Kate Hardin

The TOEFL iBT and How It’s Different from the PBT

Over the years, the TOEFL has existed in three basic formats: the Computer-Based Test (CBT), Paper-Based Test (PBT), and, most recently, the Internet-Based Test (iBT). But which one should you take? For many students, there will probably not be a choice at all. Why? ETS, the test-maker, generally administers the TOEFL iBT and the TOEFL PBT in different parts of the world.

A few years ago, most TOEFL testing centers switched from a paper-based test or computer-based test to an Internet-based test, called the iBT. The CBT is not used any more, and the PBT is now offered in relatively few countries: Afghanistan, Angola, American Samoa, or Aruba, Barbados, Belize, Bhutan, Brunei Darussalam, Burkina Faso, Burundi, Chad, Comoros, Congo, Democratic Republic of the Congo, Djibouti, Eritrea, Fiji, Gaza Strip, Iraq, Kazakhstan, Kyrgyzstan, Liberia, Libya, Madagascar, Malawi, Maldives, Marshall Islands, Martinique, Micronesia, Myanmar, Namibia, Netherlands Antilles, Niger, Rwanda, Saudi Arabia, Sierra Leone, South Africa, Sudan, Suriname, Syria, Tanzania, Togo, Tonga, Turkmenistan, and Zimbabwe. If you live elsewhere, the iBT is likely to be the only test-taking option you have.

Differences Between the iBT and the PBT

The PBT and the iBT differ in more ways than the medium. Although the iBT was released in 2005, there is still conflicting information regarding the format of the tests. Here are some of the major differences you need to be aware of.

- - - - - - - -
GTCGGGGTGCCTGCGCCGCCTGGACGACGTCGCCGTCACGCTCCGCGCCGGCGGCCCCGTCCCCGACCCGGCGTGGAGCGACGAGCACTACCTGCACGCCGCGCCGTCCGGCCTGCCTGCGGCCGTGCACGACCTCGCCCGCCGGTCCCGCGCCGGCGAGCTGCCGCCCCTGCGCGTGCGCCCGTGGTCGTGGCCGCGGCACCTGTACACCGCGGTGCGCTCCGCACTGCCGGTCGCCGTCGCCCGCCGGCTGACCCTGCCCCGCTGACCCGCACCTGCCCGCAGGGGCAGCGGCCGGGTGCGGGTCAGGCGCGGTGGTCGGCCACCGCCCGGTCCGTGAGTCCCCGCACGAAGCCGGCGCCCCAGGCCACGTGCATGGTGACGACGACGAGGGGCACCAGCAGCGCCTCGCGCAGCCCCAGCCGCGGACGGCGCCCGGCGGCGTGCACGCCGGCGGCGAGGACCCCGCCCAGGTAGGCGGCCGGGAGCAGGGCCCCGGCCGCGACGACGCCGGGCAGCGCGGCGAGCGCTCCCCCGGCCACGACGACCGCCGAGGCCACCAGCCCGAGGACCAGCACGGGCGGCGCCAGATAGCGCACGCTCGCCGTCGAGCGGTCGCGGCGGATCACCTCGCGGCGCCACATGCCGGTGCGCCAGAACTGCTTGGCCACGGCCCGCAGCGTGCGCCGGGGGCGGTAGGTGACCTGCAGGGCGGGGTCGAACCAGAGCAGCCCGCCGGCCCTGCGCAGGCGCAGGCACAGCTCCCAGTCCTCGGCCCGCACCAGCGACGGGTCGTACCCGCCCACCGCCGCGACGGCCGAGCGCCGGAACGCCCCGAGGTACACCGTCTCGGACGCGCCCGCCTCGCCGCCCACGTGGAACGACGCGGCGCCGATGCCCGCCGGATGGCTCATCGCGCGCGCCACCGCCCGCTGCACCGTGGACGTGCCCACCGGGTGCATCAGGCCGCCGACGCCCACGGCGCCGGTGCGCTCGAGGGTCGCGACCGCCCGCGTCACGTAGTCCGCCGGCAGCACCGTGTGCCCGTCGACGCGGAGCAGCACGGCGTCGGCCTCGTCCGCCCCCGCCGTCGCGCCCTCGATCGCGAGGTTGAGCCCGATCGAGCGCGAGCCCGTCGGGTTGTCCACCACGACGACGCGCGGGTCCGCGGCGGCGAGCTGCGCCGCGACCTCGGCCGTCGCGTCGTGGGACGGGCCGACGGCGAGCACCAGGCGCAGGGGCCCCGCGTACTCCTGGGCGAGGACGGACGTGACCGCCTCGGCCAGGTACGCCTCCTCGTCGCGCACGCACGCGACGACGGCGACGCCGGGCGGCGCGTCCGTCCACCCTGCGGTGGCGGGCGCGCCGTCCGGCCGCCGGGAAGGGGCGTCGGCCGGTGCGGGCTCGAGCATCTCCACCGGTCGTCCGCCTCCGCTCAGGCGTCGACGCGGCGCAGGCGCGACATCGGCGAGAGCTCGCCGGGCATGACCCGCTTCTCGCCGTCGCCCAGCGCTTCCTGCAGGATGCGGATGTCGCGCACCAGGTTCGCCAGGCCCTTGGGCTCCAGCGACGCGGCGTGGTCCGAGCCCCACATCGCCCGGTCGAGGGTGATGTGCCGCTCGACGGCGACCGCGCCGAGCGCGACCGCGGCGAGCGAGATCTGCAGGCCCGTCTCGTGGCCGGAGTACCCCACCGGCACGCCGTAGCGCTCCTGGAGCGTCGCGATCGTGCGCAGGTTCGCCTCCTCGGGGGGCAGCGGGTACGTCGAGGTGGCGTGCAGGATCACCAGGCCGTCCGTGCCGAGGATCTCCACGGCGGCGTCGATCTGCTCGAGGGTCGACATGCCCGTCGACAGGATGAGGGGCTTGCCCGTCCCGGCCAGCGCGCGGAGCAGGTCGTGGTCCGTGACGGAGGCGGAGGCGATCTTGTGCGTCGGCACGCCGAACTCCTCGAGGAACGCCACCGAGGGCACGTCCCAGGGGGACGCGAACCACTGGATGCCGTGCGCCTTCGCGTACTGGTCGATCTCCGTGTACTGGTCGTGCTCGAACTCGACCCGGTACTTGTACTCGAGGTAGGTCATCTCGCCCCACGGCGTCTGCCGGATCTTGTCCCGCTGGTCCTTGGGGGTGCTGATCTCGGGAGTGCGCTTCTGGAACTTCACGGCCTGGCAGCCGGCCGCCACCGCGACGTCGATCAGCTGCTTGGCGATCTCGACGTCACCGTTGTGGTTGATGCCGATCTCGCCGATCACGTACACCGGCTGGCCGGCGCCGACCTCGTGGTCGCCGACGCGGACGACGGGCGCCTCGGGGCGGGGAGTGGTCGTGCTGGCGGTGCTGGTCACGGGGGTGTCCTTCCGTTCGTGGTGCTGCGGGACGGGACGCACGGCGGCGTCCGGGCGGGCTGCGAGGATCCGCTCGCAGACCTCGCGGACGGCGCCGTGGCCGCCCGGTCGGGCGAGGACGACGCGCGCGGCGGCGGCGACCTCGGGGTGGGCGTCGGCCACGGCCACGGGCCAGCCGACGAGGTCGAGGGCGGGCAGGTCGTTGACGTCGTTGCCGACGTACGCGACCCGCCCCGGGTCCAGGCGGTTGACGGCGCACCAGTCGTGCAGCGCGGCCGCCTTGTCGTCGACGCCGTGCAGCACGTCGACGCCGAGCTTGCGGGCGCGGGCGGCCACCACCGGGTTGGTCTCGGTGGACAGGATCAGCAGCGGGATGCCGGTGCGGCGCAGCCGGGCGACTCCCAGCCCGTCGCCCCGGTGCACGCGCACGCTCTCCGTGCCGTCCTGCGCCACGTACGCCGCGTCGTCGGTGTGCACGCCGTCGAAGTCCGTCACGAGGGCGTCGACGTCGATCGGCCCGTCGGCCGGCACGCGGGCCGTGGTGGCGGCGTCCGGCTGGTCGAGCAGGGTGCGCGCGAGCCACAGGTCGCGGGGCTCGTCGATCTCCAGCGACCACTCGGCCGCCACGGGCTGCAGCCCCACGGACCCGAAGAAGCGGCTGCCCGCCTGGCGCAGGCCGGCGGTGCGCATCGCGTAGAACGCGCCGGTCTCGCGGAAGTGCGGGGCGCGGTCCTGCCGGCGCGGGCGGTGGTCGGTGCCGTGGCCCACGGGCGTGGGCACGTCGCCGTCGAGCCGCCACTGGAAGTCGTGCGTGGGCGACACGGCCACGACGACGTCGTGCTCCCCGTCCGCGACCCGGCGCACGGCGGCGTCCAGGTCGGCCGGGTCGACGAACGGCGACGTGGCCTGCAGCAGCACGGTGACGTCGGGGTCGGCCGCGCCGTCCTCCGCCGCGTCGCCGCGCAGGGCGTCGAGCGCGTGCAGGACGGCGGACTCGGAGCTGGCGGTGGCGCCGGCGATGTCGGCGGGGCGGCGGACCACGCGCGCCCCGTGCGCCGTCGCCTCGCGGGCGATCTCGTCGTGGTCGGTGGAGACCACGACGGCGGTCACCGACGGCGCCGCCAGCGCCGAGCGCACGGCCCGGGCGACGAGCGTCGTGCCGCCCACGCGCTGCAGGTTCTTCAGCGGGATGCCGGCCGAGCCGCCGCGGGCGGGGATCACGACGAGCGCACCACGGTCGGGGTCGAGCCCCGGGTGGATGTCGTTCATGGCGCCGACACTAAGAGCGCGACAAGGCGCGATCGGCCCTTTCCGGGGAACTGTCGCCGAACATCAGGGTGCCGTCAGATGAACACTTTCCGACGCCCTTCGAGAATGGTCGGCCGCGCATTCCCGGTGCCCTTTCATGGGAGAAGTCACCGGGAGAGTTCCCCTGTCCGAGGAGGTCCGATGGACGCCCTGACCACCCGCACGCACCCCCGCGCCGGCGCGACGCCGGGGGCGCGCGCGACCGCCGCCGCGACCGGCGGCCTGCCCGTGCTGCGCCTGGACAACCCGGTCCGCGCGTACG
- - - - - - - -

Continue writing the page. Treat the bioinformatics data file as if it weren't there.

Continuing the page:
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First of all, the scoring scales are dramatically different. The score range on a PBT goes from 310-677, whereas the iBT ranges from 0-120. You can see the required iBT scores of many top US universities here.

The skills tested are even different, reflecting a change in the expectations of higher education in general. Both tests have four basic sections, including Reading, Writing, and Listening. But while the PBT has a Structure (i.e. grammar) section, the iBT replaces this with Speaking. Grammar isn’t tested directly on the iBT at all, but rather is tested indirectly through the writing and speaking sections. The differences are large enough that preparing for the iBT is different from preparing for the PBT. If you are taking the iBT, you should study with material that is specifically for the iBT.

In terms of length, the PBT is about an hour shorter than the iBT. This is mainly due to the fact that the reading sections on the iBT are much longer (about 700 words instead of 300), and the iBT requires two essays instead of one.

One of the most interesting changes is the addition on the iBT of integrated tasks, which require you to work with a written source and a spoken source at the same time. Many integrated tasks will give you a reading sample that informs you of a topic, then a listening sample that presents an more information or an opinion on the same topic.

Which is Easier?

Many students ask this, but the answer is actually irrelevant. Usually, you will not have a choice. The PBT is given in areas where there is little internet access. If there is internet access, the iBT is used. It is very rare that you can choose between the tests.

Besides that, because the tests include different skills and different formats, they are hard to compare. If the speaking tasks of the iBT are scary for you, maybe the PBT would be easier. If the grammar questions of the PBT aren’t your strong area, maybe the iBT would be better. But in most of cases, your PBT and your iBT score would show the same thing: your general English level. If you score high on one, you can score high on the other, generally speaking. And again, you probably have no choice; you will have to take the test that’s available to you.


  • Kate Hardin

    Kate has 6 years of experience in teaching foreign language. She graduated from Sewanee in 2012, where she studied and taught German, and recently returned from a year spent teaching English in a northern Russian university. Follow Kate on Google+!

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